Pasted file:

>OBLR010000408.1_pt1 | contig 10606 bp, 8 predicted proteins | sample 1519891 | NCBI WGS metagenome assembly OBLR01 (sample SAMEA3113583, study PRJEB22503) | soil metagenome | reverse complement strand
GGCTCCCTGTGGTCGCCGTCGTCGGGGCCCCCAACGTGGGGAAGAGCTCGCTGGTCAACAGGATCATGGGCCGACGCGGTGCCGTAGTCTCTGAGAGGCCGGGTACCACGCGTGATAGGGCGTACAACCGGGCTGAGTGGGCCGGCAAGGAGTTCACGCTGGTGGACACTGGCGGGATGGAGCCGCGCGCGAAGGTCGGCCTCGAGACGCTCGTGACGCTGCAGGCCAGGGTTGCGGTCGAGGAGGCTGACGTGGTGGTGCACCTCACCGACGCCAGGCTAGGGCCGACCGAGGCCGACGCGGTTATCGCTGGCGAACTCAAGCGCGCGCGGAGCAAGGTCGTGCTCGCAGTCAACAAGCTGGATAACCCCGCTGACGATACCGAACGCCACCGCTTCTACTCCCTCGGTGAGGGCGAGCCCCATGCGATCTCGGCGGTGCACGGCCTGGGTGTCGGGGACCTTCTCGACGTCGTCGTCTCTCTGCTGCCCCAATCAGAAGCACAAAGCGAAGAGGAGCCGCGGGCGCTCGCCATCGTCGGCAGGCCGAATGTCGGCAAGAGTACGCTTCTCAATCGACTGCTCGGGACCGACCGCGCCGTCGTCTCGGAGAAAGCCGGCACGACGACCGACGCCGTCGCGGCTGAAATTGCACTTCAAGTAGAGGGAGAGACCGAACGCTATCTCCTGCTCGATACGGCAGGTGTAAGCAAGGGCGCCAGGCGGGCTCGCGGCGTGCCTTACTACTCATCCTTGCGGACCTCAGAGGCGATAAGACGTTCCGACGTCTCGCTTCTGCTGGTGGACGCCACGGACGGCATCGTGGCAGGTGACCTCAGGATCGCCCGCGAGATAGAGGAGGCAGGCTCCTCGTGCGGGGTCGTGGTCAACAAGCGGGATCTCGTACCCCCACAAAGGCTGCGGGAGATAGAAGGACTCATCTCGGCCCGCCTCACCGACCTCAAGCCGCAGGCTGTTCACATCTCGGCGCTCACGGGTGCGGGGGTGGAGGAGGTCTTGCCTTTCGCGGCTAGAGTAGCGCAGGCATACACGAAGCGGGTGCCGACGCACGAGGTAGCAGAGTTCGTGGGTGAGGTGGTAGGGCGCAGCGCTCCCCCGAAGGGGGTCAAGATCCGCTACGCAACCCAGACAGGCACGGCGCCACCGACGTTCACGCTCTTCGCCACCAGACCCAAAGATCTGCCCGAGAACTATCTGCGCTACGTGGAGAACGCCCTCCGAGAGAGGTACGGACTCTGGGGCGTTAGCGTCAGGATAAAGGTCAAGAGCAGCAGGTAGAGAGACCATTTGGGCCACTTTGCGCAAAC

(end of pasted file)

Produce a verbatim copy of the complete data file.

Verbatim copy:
>OBLR010000408.1_pt1 | contig 10606 bp, 8 predicted proteins | sample 1519891 | NCBI WGS metagenome assembly OBLR01 (sample SAMEA3113583, study PRJEB22503) | soil metagenome | reverse complement strand
GGCTCCCTGTGGTCGCCGTCGTCGGGGCCCCCAACGTGGGGAAGAGCTCGCTGGTCAACAGGATCATGGGCCGACGCGGTGCCGTAGTCTCTGAGAGGCCGGGTACCACGCGTGATAGGGCGTACAACCGGGCTGAGTGGGCCGGCAAGGAGTTCACGCTGGTGGACACTGGCGGGATGGAGCCGCGCGCGAAGGTCGGCCTCGAGACGCTCGTGACGCTGCAGGCCAGGGTTGCGGTCGAGGAGGCTGACGTGGTGGTGCACCTCACCGACGCCAGGCTAGGGCCGACCGAGGCCGACGCGGTTATCGCTGGCGAACTCAAGCGCGCGCGGAGCAAGGTCGTGCTCGCAGTCAACAAGCTGGATAACCCCGCTGACGATACCGAACGCCACCGCTTCTACTCCCTCGGTGAGGGCGAGCCCCATGCGATCTCGGCGGTGCACGGCCTGGGTGTCGGGGACCTTCTCGACGTCGTCGTCTCTCTGCTGCCCCAATCAGAAGCACAAAGCGAAGAGGAGCCGCGGGCGCTCGCCATCGTCGGCAGGCCGAATGTCGGCAAGAGTACGCTTCTCAATCGACTGCTCGGGACCGACCGCGCCGTCGTCTCGGAGAAAGCCGGCACGACGACCGACGCCGTCGCGGCTGAAATTGCACTTCAAGTAGAGGGAGAGACCGAACGCTATCTCCTGCTCGATACGGCAGGTGTAAGCAAGGGCGCCAGGCGGGCTCGCGGCGTGCCTTACTACTCATCCTTGCGGACCTCAGAGGCGATAAGACGTTCCGACGTCTCGCTTCTGCTGGTGGACGCCACGGACGGCATCGTGGCAGGTGACCTCAGGATCGCCCGCGAGATAGAGGAGGCAGGCTCCTCGTGCGGGGTCGTGGTCAACAAGCGGGATCTCGTACCCCCACAAAGGCTGCGGGAGATAGAAGGACTCATCTCGGCCCGCCTCACCGACCTCAAGCCGCAGGCTGTTCACATCTCGGCGCTCACGGGTGCGGGGGTGGAGGAGGTCTTGCCTTTCGCGGCTAGAGTAGCGCAGGCATACACGAAGCGGGTGCCGACGCACGAGGTAGCAGAGTTCGTGGGTGAGGTGGTAGGGCGCAGCGCTCCCCCGAAGGGGGTCAAGATCCGCTACGCAACCCAGACAGGCACGGCGCCACCGACGTTCACGCTCTTCGCCACCAGACCCAAAGATCTGCCCGAGAACTATCTGCGCTACGTGGAGAACGCCCTCCGAGAGAGGTACGGACTCTGGGGCGTTAGCGTCAGGATAAAGGTCAAGAGCAGCAGGTAGAGAGACCATTTGGGCCACTTTGCGCAAAC